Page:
She’d never been fond of Rich, but then again, she didn’t want to lose me to banishment. Once you were forty and forced into the desert, it was hard to keep up communication. Only one person I knew, my former friend Katie, lived at the camp. The mail there and back took forever, and their reception was spotty. Whenever we talked on the phone, she seemed so listless. Either she was bored by her life or bored by me. Once we lived in different worlds, we lost all we’d had in common.
“About Rich…” I began.
Anxiety brightened Mom’s light brown eyes (she said the lightness came from Dad, whose eyes were blue).
“He wanted to unite. But I couldn’t do it.”
The last thing I wanted was to cry, especially in front of Mom who was such a bulwark, but my voice broke, and soon I was sobbing. I didn’t want to be inside of Rich (or did I?), but I missed him.
“Well, don’t you worry. Now that Rich is gone, you can find someone better. You know, someone with a backbone. Someone with a real lust for life. I’m sure you will want to unite with someone like that.”
“Maybe, Mom. But I actually came here today to get advice from Dad.”
Mom gasped a little as if I’d lightly slapped her. “Dad is always giving you advice. He’s in every word I speak. He’s in every little gesture. Don’t you know that? If you think being swallowed means getting wiped out, maybe it’s my fault.” She shook her head sadly and trailed slowly away from the backyard into the kitchen, which was coated with flour on every surface.
Since retirement, my parents had done some baking (for Mom) and some art (supposedly for Dad) every day. I smelled cinnamon rolls on the edge of burning in the oven, and I took them out without asking Mom. She was better at kneading dough than knowing the proper baking times, and Dad seemed to be no help.
“I’m sorry to upset you, Mom. But I didn’t know Dad before you swallowed him. Obviously. I’ve seen some pictures, but it’s hard to tell from that how much…I don’t know. How much of Dad is really shining through you.”
Mom prided herself on taking action, not sitting around being pensive all day. Presumably to keep herself somewhat distracted from the depressing conversation, she busied herself by whipping up cream and powdered sugar into a thick icing for the cinnamon rolls and slathering it on while the rolls were still warm.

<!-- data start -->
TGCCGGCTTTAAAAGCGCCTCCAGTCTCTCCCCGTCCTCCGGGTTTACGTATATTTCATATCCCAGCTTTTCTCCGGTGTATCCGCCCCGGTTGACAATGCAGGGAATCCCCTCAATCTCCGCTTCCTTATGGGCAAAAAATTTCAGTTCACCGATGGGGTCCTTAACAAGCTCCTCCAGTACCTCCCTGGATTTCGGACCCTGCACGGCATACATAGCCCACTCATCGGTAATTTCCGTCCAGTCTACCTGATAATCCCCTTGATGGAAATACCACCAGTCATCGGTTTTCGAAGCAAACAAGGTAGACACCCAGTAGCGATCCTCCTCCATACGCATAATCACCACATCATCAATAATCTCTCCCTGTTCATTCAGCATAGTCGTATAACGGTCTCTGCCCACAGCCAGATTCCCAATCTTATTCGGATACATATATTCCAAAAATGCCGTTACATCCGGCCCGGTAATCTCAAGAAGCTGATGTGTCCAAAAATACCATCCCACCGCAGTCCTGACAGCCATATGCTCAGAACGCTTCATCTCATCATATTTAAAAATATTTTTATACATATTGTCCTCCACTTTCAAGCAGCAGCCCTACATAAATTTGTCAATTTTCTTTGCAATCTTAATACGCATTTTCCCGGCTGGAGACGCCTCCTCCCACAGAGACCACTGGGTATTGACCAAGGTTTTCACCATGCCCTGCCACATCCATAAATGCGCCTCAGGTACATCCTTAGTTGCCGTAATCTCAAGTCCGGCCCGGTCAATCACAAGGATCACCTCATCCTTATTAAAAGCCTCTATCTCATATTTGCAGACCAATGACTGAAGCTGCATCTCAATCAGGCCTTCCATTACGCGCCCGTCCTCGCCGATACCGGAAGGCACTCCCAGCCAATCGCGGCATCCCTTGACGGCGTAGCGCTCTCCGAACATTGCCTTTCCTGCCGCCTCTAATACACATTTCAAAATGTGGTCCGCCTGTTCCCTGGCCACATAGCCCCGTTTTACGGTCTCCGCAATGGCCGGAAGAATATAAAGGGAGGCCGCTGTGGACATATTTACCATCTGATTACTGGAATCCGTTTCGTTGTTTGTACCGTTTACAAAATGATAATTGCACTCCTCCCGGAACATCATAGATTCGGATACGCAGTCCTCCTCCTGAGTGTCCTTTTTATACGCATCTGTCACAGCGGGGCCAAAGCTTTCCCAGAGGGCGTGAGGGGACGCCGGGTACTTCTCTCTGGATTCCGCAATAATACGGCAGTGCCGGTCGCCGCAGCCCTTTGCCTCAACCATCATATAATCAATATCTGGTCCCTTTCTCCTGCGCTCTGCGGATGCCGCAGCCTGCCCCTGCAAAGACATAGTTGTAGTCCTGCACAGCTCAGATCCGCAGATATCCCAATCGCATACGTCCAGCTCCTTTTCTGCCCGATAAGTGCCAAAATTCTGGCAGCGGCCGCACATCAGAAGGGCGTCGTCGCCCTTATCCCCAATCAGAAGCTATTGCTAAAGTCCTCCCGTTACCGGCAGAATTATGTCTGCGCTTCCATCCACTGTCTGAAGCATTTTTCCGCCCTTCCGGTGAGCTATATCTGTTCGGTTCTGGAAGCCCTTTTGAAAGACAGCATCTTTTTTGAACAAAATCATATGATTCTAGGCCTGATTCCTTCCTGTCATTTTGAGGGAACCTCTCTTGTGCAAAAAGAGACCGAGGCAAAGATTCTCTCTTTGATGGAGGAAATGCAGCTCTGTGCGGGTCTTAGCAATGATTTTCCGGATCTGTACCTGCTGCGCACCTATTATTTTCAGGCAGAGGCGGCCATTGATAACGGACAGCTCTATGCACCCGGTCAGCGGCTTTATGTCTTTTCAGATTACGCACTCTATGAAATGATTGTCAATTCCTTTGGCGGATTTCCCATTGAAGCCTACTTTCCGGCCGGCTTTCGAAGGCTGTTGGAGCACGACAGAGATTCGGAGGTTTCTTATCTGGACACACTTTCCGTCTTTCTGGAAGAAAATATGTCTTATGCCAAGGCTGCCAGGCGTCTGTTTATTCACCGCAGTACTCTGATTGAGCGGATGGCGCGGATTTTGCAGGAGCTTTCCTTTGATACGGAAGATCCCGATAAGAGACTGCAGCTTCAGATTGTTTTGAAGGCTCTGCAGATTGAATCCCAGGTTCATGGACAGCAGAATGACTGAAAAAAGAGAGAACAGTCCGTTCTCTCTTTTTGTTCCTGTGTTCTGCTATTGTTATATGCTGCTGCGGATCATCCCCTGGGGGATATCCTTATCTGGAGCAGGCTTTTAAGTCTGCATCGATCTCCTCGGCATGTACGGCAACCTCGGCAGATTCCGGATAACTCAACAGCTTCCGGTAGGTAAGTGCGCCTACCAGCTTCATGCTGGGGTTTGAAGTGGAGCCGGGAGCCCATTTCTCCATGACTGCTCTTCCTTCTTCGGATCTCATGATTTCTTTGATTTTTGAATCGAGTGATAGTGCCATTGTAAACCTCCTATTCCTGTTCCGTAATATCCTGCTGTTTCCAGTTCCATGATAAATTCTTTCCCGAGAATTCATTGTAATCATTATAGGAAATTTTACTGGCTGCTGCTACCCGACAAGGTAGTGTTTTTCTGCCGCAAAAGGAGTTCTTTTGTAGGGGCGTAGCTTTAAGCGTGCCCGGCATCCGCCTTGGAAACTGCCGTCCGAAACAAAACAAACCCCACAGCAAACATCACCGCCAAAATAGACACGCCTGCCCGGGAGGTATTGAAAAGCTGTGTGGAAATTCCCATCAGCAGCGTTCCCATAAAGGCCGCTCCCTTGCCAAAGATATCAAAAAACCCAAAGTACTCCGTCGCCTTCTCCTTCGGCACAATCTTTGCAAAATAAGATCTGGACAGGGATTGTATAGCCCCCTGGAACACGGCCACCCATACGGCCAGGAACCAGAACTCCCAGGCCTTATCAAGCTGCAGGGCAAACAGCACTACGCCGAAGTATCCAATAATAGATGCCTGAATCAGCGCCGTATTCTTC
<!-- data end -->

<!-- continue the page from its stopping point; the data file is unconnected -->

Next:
She held an unfrosted roll out to me.
“Want one? I made these vegan for you, except for the frosting. I must have had some hunch I’d see you,” she said.
“I prefer orange rolls.” I felt like crying again. Any taste of orange I had might be my last.
“Oh, I know. But your father doesn’t like them. Cinnamon is your father’s favorite.” She raised her eyebrows and nodded at me as if she’d proven her thesis. Dad was important in our household. His wants and needs were taken most seriously.
“But Mom, I’ve never talked to Dad alone. When you sleep, he sleeps. I’ve talked to some of my friends who’ve been swallowed, but never Dad. Don’t you think that’s weird?”
Mom grabbed a cinnamon roll (presumably for Dad’s sake) and chewed thoughtfully. “Before Dad was swallowed, he told me he was really committed to our uniting, and I was, too. It was a little different in our generation—we wanted all our movements, all our expressions, to be combined. We really wanted to be one. When you hear from me, you hear from him. But your generation is so cynical, and you feel you understand me as an individual but not your father. I should have known.”
We were silent for a moment. The wind whipped through the pines outside, and I saw the watercolor fluttering on the line. It looked like something abstract—a pink tunnel with a central blob. Mom (or Dad, perhaps) liked to paint odd, disturbing subjects in a delicate style.
“So can I talk to him?” I said.
She sighed. “We’ve been one person all these years, but he realizes it’s a special circumstance, and he doesn’t want you to be exiled. We’d miss you so.”
“Wonderful,” I said, though I was nervous. It wasn’t so different from how I’d felt when Rich and I had planned our uniting elopement. I wanted to move forward, but the idea of such a radical change was nerve-wracking. What if I didn’t like my dad?
“Come with us to the bedroom. I’ll take a little nap, and Dad says he can stay awake to chat for a bit.”